Google, Facebook ad gains continue to shrink what’s left for everyone else, says analyst firm
Still, the duopoly isn't immune to challenges from contenders like Amazon.
With Google and Facebook gobbling up more of the internet ad market this year, the rest of the players are left battling for a shrinking slice of the pie, according to research and consulting firm WARC’s latest Global Ad Trends report.
Duopoly’s growing share. The report has the duopoly growing its share in 2019 to command 61.4 percent of all internet ad spend, resulting in the first decline (by 7.2 percent) of the ad spend available to other online media owners. In fact, when WARC looked at all advertising expenditures, online or off, Google and Facebook will bring in 29 percent of the total — $176.4 billion.
Why you should care. The reason Google and Facebook have been so successful, according to WARC, is their development and dominance of the ad formats online marketers have found to perform most effectively: paid search and social. Additionally, the ease of use of the self-service ad buying tools offered by both companies make their products accessible to nearly every business, from the largest to the tiniest, wrote WARC data editor James McDonald.
That doesn’t mean there aren’t alternatives and challengers, however.
Enter Amazon. But their dominant positions aren’t unchallenged. Amazon this year has released a number of improvements to its ad-buying interfaces, such as improving the usability of its DSP, extending the reach of Sponsored Products, adding a rewards program tool, incorporating customer acquisition metrics and enabling dynamic bidding for Sponsored Products ads.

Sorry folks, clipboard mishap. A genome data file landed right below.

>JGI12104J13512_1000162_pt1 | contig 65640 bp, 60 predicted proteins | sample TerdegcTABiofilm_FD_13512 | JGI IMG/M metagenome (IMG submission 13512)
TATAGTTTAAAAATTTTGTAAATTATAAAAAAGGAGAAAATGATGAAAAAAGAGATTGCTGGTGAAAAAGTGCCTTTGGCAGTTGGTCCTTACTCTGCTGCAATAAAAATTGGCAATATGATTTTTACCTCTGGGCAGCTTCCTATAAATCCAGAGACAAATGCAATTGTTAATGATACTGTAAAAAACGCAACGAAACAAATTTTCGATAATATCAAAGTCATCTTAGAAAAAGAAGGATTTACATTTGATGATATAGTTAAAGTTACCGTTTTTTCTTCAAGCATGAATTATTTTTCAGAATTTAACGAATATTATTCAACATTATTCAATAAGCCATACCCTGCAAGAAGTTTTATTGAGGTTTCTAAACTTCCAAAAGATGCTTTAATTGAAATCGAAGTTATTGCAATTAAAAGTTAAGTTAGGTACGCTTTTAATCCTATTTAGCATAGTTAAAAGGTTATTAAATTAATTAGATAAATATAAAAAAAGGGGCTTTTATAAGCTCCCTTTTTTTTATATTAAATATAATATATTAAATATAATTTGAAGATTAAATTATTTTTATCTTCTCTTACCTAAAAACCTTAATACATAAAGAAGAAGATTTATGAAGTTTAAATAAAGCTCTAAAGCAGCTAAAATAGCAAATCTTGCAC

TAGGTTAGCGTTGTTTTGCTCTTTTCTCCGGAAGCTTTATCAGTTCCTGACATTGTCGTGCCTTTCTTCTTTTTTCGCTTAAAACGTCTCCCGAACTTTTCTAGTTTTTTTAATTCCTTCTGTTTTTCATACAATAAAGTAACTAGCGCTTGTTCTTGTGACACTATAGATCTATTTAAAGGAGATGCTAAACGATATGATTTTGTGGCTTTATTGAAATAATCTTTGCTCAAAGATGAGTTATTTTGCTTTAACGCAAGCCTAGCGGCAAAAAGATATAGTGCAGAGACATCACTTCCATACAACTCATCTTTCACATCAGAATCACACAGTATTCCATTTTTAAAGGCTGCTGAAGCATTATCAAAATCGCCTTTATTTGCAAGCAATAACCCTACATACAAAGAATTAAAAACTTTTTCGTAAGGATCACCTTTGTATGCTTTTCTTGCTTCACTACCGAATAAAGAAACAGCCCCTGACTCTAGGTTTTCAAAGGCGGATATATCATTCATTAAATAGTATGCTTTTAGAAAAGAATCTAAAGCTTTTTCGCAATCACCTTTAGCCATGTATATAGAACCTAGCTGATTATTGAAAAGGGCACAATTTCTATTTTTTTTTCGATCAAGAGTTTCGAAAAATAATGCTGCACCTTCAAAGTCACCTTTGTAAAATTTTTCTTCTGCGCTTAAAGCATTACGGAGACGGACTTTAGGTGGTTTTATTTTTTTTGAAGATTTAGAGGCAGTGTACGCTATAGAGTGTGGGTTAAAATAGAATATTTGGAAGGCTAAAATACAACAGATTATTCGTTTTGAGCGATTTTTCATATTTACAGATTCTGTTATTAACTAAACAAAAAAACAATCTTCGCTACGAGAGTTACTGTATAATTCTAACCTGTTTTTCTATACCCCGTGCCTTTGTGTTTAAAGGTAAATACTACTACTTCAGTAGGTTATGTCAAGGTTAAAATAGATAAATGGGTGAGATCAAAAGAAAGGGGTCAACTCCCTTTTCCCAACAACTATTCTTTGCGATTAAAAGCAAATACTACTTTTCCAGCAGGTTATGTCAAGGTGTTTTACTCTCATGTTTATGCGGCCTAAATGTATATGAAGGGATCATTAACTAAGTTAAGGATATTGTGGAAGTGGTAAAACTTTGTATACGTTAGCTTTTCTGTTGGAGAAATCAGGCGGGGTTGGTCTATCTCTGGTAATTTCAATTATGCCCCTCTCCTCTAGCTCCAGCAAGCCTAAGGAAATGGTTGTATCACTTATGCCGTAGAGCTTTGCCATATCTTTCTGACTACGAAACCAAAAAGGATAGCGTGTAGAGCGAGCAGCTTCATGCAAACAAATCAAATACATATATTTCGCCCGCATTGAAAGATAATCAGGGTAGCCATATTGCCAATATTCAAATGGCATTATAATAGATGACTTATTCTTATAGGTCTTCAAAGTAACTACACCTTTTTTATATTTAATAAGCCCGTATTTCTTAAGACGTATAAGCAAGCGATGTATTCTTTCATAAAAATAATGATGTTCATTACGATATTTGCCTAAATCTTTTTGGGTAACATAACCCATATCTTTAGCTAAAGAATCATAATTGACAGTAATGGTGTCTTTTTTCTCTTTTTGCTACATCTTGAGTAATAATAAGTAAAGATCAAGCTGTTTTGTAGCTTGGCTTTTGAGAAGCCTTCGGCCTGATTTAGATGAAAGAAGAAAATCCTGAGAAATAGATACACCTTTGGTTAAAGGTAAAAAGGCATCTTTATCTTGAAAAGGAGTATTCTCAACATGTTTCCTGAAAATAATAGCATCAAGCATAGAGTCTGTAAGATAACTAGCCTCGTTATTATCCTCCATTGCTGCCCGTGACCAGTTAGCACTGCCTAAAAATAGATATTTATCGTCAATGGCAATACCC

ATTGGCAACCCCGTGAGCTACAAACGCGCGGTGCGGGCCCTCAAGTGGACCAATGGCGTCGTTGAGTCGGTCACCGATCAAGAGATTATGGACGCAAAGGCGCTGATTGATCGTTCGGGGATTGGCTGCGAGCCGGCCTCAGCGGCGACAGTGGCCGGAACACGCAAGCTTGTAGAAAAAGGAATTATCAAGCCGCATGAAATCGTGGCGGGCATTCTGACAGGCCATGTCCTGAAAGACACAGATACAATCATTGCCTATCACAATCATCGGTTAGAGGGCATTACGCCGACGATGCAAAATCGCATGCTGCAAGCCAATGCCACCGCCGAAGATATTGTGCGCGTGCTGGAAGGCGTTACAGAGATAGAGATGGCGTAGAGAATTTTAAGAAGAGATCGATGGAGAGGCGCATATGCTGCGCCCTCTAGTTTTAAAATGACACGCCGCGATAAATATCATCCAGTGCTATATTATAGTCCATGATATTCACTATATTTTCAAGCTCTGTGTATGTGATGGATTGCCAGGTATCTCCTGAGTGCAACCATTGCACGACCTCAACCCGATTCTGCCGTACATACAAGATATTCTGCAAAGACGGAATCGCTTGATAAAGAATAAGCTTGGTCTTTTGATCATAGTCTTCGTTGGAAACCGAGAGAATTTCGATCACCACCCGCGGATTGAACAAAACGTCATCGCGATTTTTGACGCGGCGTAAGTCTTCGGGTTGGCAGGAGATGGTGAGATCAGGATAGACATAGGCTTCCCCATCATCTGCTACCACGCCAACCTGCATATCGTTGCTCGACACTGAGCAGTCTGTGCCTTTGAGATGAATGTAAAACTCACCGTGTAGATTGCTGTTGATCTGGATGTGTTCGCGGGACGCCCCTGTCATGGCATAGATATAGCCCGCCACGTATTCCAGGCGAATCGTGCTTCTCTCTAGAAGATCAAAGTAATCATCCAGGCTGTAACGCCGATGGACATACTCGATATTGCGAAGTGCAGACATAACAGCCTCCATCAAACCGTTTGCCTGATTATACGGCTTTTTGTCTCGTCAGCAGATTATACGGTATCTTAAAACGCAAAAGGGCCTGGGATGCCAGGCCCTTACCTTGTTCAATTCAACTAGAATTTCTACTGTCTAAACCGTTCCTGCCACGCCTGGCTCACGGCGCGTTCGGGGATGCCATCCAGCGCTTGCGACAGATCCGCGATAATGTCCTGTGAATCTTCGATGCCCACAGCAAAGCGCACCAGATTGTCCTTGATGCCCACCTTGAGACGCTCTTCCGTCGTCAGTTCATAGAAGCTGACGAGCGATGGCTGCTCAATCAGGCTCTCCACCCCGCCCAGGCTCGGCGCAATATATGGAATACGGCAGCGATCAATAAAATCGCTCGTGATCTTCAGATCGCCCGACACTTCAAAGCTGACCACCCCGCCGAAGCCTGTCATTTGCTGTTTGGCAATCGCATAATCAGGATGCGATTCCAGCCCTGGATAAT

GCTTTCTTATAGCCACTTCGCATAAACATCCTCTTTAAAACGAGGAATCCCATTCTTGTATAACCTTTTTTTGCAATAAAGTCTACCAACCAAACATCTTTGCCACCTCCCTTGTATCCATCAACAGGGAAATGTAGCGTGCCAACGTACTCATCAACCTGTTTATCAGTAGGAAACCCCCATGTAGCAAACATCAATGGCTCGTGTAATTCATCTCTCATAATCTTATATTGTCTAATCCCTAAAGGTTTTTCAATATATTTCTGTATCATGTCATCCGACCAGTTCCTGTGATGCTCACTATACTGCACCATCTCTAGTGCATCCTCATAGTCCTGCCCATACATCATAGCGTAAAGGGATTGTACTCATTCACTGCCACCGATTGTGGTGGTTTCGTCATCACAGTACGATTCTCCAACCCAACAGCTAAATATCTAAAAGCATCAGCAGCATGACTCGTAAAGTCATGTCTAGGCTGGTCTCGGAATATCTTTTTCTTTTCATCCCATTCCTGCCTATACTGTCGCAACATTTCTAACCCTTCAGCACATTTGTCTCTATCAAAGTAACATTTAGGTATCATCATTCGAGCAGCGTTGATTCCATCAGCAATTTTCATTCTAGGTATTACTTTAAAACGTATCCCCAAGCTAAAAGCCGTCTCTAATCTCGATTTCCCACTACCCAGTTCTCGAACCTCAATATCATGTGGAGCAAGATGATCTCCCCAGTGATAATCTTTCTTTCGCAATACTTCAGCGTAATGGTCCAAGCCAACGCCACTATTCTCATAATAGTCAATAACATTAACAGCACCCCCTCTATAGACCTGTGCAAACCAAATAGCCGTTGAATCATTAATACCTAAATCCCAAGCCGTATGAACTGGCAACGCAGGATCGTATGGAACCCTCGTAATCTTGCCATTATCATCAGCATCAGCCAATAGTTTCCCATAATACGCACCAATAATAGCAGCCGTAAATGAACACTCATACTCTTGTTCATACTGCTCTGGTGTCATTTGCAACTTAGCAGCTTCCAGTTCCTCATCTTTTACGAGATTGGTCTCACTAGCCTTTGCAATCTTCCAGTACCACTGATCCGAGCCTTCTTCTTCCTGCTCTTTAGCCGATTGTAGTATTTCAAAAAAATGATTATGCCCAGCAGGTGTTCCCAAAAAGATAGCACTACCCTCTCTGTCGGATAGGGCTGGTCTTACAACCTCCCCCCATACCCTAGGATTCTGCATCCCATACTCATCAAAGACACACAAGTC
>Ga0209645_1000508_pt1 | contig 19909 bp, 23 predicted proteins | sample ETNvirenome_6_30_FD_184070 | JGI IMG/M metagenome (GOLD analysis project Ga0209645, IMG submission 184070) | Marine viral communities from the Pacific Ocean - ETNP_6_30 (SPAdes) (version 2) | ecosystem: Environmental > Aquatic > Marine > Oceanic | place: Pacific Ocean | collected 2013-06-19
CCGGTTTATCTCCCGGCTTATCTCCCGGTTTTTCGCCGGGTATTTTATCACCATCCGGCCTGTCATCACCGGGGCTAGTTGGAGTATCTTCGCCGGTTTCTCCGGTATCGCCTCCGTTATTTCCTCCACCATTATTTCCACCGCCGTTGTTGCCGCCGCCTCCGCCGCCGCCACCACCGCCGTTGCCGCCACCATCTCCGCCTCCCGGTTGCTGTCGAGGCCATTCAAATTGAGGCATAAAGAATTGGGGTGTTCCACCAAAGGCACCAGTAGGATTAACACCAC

WARC pegs Amazon revenues from advertising at $14 billion in 2019. It’s just 13 percent of Google’s forecast $107 billion in ad revenues this year, but, just as our own Amazon advertising survey noted, WARC found 69 percent of marketers responding to its poll intended to increase their Amazon ad spending in 2019. And WARC notes that the Amazon business threatens Google’s paid search dominance the most significantly, because the retailer can easily match up advertisers with customers that are nearly ready to make a purchase.
Though smart speakers like Amazon’s Alexa and Google Home aren’t yet monetizing their voice search results with ads thus far, WARC notes that Amazon’s devices are used by 63 percent of smart speaker owners, many more than use Google’s version, and they also boast 15 times more Skills than Google’s platform.
Facebook Watch hasn’t broken through. WARC notes that Google’s main competitor for streaming video dollars — valued at $30 billion in 2018 and growing rapidly — is Facebook, which has sought to position Watch as a brand-safe YouTube alternative. It hasn’t yet made much headway, however.
When it comes to competition, Facebook has done a great job of hedging its bets by developing its Instagram property at a time when Edison figures suggest as many as 15 million U.S. users — most between 12 and 34 — have departed Facebook’s core platform since 2017.